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What is BIPV?

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  • Written By: Mary McMahon
  • Edited By: O. Wallace
  • Last Modified Date: 03 December 2016
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Building-Integrated Photovoltaics (BIPV) are photovoltaic systems which are built into a building, rather than being added on at a later date. These systems have a number of advantages over photovoltaic modules which are attached to a building after it has been constructed. Modern architecture often includes BIPV, and many governments have research programs in operation to develop more advanced BIPV systems and to create new ways to use photovoltaic arrays in construction.

Photovoltaic systems have solar cells which can convert the energy of the sun into electricity. The electricity can be used to power a building, or it can be fed into the electrical grid as a source of renewable and Earth-friendly power. Many BIPV systems generate more energy that can be used by the building itself, so the systems add electricity to the grid in addition to powering the buildings they are installed in.

Ideally, BIPV are incorporated into the design of a building in the early planning stages. The architect works with photovoltaic engineers and other experts to create a design which will be aesthetically pleasing and effective. The BIPV can be installed in lieu of regular building materials, thereby saving money on construction. For example, glass with specialized solar cells embedded in it can be used on the facade of a building instead of conventional glass, or roofing can be made from BIPV.

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Using BIPV is far more cost effective than building a structure and then adding photovoltaic arrays, because the BIPV are part of the initial construction outlay, and they replace conventional materials, instead of being installed over costly building materials. Using systems which are integrated into the building can also be more appealing from an aesthetic standpoint, since the systems can be designed to blend in with the building, adding to it architecturally instead of standing out like a sore thumb.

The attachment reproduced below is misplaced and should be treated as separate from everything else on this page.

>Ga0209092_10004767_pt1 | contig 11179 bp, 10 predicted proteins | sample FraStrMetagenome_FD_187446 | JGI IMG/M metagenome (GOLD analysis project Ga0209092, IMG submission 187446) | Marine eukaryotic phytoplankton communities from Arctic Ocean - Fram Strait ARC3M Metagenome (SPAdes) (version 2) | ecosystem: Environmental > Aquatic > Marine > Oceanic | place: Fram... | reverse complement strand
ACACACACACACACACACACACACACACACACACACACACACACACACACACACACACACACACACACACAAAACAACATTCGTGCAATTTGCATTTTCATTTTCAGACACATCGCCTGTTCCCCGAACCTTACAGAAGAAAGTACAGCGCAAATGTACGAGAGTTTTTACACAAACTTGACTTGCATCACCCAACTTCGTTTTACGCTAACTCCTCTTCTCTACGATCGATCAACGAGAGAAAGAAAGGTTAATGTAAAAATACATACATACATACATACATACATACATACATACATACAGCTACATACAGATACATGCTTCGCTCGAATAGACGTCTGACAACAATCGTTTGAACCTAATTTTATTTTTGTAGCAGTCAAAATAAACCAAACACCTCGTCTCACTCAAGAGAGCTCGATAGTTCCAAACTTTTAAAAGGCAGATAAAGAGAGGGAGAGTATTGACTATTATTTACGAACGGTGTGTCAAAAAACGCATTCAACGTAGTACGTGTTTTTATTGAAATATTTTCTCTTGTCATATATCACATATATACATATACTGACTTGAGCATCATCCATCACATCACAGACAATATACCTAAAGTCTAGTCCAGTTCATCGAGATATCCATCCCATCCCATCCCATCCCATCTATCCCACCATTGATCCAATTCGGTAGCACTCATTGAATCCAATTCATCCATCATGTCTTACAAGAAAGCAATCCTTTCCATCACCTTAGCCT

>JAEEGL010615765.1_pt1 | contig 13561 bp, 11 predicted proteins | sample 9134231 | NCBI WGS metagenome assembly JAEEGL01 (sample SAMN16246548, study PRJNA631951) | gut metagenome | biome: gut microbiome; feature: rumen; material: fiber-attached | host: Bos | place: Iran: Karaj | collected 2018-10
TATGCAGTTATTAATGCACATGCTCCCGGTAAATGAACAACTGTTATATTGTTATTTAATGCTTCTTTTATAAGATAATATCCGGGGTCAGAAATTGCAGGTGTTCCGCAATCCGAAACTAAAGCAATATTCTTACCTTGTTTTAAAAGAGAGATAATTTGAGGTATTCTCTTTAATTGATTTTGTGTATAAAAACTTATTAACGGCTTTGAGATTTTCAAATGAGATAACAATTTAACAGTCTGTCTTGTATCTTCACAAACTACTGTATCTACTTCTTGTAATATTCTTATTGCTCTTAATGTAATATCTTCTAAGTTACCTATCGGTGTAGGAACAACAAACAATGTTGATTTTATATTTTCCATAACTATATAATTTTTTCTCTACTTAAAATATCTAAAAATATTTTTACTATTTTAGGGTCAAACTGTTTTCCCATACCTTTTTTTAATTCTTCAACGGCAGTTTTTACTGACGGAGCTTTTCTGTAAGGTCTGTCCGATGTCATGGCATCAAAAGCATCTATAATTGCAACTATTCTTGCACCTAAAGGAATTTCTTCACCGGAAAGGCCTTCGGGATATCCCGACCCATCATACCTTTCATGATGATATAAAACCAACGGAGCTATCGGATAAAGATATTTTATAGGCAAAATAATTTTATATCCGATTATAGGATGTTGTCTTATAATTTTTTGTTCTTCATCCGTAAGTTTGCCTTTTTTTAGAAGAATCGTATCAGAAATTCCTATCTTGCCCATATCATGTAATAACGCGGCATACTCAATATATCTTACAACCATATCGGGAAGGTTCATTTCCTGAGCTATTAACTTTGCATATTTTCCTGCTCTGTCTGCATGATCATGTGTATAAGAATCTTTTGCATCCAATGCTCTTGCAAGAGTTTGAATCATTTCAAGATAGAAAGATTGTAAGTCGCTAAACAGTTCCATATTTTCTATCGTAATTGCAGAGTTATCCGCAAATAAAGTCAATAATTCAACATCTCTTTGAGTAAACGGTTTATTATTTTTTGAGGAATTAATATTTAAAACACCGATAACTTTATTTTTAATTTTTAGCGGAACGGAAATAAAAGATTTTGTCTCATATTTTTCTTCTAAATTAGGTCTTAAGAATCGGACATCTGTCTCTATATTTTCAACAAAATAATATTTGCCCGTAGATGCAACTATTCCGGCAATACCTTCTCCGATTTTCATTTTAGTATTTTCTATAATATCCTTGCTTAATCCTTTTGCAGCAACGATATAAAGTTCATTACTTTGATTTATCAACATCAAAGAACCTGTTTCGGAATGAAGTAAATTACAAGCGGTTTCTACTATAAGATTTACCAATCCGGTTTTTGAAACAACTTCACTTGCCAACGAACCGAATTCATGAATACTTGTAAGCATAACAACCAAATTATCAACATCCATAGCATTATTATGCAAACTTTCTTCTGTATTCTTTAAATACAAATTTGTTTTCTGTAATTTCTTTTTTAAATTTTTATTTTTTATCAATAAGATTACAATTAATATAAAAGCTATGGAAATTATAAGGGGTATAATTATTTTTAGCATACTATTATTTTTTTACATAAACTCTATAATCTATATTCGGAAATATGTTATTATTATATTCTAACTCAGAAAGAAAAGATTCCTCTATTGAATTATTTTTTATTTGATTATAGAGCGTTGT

In addition to being inherently environmentally friendly and cost effective, building-integrated photovoltaics can also be utilized in a dual purpose way. For example, glass with solar cells will collect and convert the sun's energy, but it also shades a building, keeping the rooms cooler and cutting down on the need to utilize a specialized cooling system.

While BIPV are usually integrated into the design of a building from the start, they can be added later. People may choose to install photovoltaic systems during a remodel, for example, taking advantage of the need to replace existing building materials to make a building more environmentally friendly. Companies and homeowners may also choose to modify existing buildings with a photovoltaic installation for environmental or economic reasons, as using photovoltaics will cut down substantially on energy costs.

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